By STEVE REILLY
ENGLEWOOD — Jamie Nothstine had a wish fulfilled Saturday evening. Nothstine and her husband, David, both emergency room nurses who work 12-hour night shifts, like to walk along the Gulf shoreline on Manasota Key to relax and de-stress.
The couple, who moved to Englewood from Illinois less than a year ago, walked the beach Saturday, just before sunset, when Jamie told David she’d would love to see baby sea turtles emerging from their nest.
Her wish came true.
Just north of the public Englewood Beach, Nothstine saw newly born sea turtles scurrying down the beach into the waves lapping the shoreline.
“That was like icing on the cake,” Jamie Nothstine said. She videoed the hatchlings but soon after left them alone, not wanting to disturb their instinctual drive to head out into the Gulf.
The experience, she said, taught her how delicate nature is.
Local sea turtle nesting is over its peak, but now is a time to be even more protective of the endangered turtles as their hatchlings emerge from their nests.
Coastal Wildlife Club sea turtle volunteers recently posted videos of a group of newly hatched sea turtles scampering off Manasota Key into Gulf.
“A good loggerhead sea turtle nesting season on Manasota Key is coming to a close,” the Coastal Wildlife Club reported on its Facebook page. The CWC oversees sea turtle nesting volunteers on Manasota Key.
What is really exciting about this season however is (green sea turtle nesting),” the CWC stated. “In just the past decade green nesting on Manasota Key has gone from low single digits to, dare we hope, over 300 by the time this season comes to a close.”
As of Aug. 16, the CWC volunteers identified 3,900 loggerhead nests and 305 green sea turtle nests on Manasota Key.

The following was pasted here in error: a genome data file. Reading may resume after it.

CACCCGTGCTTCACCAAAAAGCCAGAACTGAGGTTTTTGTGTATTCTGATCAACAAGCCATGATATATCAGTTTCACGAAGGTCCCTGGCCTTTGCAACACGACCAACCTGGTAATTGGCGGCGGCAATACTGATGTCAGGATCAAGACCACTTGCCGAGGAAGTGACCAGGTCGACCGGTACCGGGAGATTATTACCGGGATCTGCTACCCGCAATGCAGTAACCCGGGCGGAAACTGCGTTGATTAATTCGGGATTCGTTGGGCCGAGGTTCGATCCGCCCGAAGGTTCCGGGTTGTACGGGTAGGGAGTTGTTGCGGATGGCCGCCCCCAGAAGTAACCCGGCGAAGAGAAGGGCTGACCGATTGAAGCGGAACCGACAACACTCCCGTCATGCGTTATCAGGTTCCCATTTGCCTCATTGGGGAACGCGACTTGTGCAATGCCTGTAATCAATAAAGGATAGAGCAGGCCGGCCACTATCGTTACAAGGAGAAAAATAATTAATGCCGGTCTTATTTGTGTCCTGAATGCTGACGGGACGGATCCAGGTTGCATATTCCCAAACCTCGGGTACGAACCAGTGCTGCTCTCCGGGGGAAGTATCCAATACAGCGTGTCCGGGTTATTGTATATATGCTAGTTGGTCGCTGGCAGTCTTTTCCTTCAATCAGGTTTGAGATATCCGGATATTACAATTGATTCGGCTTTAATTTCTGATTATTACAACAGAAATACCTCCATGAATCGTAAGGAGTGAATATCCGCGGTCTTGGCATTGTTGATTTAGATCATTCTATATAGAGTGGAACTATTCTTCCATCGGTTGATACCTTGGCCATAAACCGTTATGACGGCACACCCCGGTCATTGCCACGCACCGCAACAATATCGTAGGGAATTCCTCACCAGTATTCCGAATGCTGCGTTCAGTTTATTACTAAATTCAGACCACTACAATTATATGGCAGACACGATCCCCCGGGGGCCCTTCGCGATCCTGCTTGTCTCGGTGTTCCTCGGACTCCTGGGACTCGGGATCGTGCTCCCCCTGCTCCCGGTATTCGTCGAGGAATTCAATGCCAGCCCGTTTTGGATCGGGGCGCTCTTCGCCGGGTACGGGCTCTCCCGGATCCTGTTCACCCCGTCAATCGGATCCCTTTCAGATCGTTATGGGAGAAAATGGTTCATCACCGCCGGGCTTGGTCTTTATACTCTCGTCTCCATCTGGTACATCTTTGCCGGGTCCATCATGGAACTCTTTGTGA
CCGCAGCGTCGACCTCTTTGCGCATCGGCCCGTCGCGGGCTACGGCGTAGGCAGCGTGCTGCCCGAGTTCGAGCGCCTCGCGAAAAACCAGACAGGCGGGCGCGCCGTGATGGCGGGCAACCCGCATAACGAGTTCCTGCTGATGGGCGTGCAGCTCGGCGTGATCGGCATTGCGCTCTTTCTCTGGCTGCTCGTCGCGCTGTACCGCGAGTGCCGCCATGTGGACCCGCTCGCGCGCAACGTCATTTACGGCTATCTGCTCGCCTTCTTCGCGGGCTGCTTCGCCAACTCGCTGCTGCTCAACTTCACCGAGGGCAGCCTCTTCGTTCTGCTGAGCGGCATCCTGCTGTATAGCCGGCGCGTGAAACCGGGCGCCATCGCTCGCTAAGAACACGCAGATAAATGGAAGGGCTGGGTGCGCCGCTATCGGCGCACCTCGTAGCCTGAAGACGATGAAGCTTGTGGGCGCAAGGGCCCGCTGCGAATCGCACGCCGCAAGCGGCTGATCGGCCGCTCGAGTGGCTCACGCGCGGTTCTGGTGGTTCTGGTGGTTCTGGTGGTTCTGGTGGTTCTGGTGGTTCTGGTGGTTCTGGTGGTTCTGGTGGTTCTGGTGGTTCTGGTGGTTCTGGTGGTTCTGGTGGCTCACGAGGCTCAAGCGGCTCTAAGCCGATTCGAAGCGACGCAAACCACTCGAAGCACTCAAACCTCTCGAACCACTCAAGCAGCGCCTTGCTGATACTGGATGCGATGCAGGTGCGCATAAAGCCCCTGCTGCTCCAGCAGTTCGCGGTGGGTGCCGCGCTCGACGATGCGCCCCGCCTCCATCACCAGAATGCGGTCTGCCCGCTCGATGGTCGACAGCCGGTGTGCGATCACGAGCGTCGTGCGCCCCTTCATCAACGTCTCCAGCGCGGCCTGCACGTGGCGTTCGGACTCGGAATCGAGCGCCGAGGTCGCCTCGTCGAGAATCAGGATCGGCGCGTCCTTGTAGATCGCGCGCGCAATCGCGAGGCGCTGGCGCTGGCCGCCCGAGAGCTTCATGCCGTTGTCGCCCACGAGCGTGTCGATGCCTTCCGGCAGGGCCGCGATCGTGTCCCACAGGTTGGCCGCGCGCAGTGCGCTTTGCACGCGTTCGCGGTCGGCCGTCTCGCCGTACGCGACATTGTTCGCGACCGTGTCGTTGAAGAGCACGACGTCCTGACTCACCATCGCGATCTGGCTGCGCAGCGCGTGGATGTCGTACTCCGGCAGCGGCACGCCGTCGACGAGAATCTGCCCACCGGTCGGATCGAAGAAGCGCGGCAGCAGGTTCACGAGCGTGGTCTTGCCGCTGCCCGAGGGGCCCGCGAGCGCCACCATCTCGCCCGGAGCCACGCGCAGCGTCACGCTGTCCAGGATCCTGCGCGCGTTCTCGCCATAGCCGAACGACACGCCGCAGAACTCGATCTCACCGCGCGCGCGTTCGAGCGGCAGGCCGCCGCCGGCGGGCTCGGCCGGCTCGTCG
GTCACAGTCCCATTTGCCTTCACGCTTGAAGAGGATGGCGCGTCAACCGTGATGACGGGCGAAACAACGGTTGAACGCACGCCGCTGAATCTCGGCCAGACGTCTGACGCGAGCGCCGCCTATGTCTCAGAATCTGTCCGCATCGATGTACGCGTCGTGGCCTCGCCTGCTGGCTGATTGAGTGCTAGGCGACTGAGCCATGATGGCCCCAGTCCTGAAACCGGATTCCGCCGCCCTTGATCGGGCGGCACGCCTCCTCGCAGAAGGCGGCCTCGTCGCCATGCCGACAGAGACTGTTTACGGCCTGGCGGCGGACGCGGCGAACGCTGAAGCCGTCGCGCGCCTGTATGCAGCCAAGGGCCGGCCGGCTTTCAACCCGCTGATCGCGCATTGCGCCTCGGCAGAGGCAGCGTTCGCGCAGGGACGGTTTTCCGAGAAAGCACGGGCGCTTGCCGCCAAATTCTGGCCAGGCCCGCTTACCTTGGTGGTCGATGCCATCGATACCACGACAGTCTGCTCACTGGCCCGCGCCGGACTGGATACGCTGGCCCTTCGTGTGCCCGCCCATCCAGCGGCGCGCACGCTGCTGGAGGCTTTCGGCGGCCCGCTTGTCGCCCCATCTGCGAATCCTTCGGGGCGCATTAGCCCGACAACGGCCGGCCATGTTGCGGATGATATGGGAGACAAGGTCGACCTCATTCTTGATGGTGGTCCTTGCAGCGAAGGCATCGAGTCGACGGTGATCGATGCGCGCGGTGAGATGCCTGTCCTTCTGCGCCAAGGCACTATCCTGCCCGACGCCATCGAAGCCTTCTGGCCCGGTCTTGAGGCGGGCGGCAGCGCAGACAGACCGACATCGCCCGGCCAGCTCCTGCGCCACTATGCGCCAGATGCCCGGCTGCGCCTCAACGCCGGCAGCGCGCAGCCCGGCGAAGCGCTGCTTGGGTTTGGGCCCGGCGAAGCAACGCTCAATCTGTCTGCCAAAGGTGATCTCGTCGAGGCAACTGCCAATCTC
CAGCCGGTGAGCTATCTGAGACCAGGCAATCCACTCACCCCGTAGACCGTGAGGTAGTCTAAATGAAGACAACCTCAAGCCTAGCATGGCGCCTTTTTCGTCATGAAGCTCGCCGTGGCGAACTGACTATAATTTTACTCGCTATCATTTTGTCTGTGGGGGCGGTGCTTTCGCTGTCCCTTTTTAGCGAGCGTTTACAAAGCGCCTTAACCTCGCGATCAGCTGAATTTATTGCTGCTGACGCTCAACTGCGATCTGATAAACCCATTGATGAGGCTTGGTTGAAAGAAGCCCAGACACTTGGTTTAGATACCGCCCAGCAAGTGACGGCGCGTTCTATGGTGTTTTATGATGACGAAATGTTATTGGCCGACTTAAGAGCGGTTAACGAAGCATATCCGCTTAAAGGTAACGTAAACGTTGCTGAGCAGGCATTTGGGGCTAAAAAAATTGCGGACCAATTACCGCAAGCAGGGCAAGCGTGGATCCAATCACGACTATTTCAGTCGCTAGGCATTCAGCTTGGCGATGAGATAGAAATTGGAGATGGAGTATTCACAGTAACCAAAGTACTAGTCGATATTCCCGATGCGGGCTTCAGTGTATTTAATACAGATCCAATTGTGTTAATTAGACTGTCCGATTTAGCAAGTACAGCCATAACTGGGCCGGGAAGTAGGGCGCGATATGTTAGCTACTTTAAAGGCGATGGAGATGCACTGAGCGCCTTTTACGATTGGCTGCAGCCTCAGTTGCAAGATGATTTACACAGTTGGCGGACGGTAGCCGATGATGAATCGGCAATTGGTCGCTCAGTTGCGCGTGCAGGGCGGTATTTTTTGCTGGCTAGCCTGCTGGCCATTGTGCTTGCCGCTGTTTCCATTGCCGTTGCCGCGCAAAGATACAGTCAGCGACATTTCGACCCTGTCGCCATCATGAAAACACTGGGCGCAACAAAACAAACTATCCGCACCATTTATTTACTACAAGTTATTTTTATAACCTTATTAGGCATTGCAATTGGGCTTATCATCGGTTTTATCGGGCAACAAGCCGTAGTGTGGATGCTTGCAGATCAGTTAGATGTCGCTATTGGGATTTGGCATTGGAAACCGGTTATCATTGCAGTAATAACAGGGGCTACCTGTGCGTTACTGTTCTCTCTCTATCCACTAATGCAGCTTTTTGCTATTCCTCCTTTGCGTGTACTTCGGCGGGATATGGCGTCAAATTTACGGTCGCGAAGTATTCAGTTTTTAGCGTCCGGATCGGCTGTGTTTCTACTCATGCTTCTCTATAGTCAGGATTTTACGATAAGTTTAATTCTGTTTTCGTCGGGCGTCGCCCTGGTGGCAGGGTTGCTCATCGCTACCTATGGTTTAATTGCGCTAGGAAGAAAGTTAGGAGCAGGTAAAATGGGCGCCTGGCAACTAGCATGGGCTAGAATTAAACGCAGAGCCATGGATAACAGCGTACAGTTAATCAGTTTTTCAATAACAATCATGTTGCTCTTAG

The local sea turtle nesting extends from May 1 to Oct. 31. And while the crest of the nesting season has passed, now is when many of the hatchlings emerge from their nests and head for the water.
According wildlife researchers, female sea turtles lay 110 eggs per nest and will lay an average of two to eight nests per season. The hatchlings, emerging from their nests, can be easily disorientated by artificial lights. Hatchlings instinctively head off the beach toward the horizon of the Gulf where the natural light is the brightest even on moonless nights.
Because artificial light can easily distract the newly hatched turtles and cause them to head in the wrong direction, both Charlotte and Sarasota counties enacted sea turtle protection ordinances during the nesting season that include provisions calling for lights to be turned off or shielded from shining out onto the Gulf beaches.
“Over the years, on Manasota Key, severe disorientations are down, those with hatchlings pouring onto the roads,” said Wilma Katz, who with Zoe Bass is a state permit holder overseeing CWC sea turtle patrols on Manasota Key.
But that doesn’t mean disorientations haven’t been seen on Manasota Key. Charlotte County reported disorientated sea turtle hatchlings in the parking lot of the White Elephant Pub, across from the south end of the public Englewood Beach.
Individual light sources aren’t the only man-made causes for disorientations.
“The problem now is sky glow (to the north and south of Manasota Key), causing the hatchlings to crawl hundreds of yards along the beach before gradually entering the water,” Katz said.